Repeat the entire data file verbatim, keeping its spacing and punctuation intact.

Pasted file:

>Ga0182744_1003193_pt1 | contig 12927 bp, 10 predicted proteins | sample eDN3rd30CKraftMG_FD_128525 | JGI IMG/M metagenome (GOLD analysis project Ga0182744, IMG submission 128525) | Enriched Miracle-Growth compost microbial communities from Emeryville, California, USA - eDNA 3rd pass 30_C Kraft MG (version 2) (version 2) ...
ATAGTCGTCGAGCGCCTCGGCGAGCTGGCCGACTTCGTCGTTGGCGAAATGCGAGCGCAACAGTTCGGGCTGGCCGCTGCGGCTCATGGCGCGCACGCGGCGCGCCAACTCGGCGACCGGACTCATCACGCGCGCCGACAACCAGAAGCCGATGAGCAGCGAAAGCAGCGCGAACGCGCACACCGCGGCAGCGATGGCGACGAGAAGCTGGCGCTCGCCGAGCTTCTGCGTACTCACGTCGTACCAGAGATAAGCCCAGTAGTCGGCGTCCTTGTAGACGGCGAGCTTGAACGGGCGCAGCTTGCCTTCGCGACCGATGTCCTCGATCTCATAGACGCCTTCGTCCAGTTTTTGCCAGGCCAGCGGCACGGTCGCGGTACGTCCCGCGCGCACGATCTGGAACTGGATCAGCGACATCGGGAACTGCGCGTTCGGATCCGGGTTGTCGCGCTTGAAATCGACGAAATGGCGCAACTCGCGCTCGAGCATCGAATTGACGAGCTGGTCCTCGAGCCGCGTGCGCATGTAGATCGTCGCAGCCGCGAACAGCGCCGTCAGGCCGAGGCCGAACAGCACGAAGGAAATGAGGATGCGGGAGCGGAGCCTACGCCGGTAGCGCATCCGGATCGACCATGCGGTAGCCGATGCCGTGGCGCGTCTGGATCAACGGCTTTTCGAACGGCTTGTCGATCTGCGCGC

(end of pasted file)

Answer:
>Ga0182744_1003193_pt1 | contig 12927 bp, 10 predicted proteins | sample eDN3rd30CKraftMG_FD_128525 | JGI IMG/M metagenome (GOLD analysis project Ga0182744, IMG submission 128525) | Enriched Miracle-Growth compost microbial communities from Emeryville, California, USA - eDNA 3rd pass 30_C Kraft MG (version 2) (version 2) ...
ATAGTCGTCGAGCGCCTCGGCGAGCTGGCCGACTTCGTCGTTGGCGAAATGCGAGCGCAACAGTTCGGGCTGGCCGCTGCGGCTCATGGCGCGCACGCGGCGCGCCAACTCGGCGACCGGACTCATCACGCGCGCCGACAACCAGAAGCCGATGAGCAGCGAAAGCAGCGCGAACGCGCACACCGCGGCAGCGATGGCGACGAGAAGCTGGCGCTCGCCGAGCTTCTGCGTACTCACGTCGTACCAGAGATAAGCCCAGTAGTCGGCGTCCTTGTAGACGGCGAGCTTGAACGGGCGCAGCTTGCCTTCGCGACCGATGTCCTCGATCTCATAGACGCCTTCGTCCAGTTTTTGCCAGGCCAGCGGCACGGTCGCGGTACGTCCCGCGCGCACGATCTGGAACTGGATCAGCGACATCGGGAACTGCGCGTTCGGATCCGGGTTGTCGCGCTTGAAATCGACGAAATGGCGCAACTCGCGCTCGAGCATCGAATTGACGAGCTGGTCCTCGAGCCGCGTGCGCATGTAGATCGTCGCAGCCGCGAACAGCGCCGTCAGGCCGAGGCCGAACAGCACGAAGGAAATGAGGATGCGGGAGCGGAGCCTACGCCGGTAGCGCATCCGGATCGACCATGCGGTAGCCGATGCCGTGGCGCGTCTGGATCAACGGCTTTTCGAACGGCTTGTCGATCTGCGCGC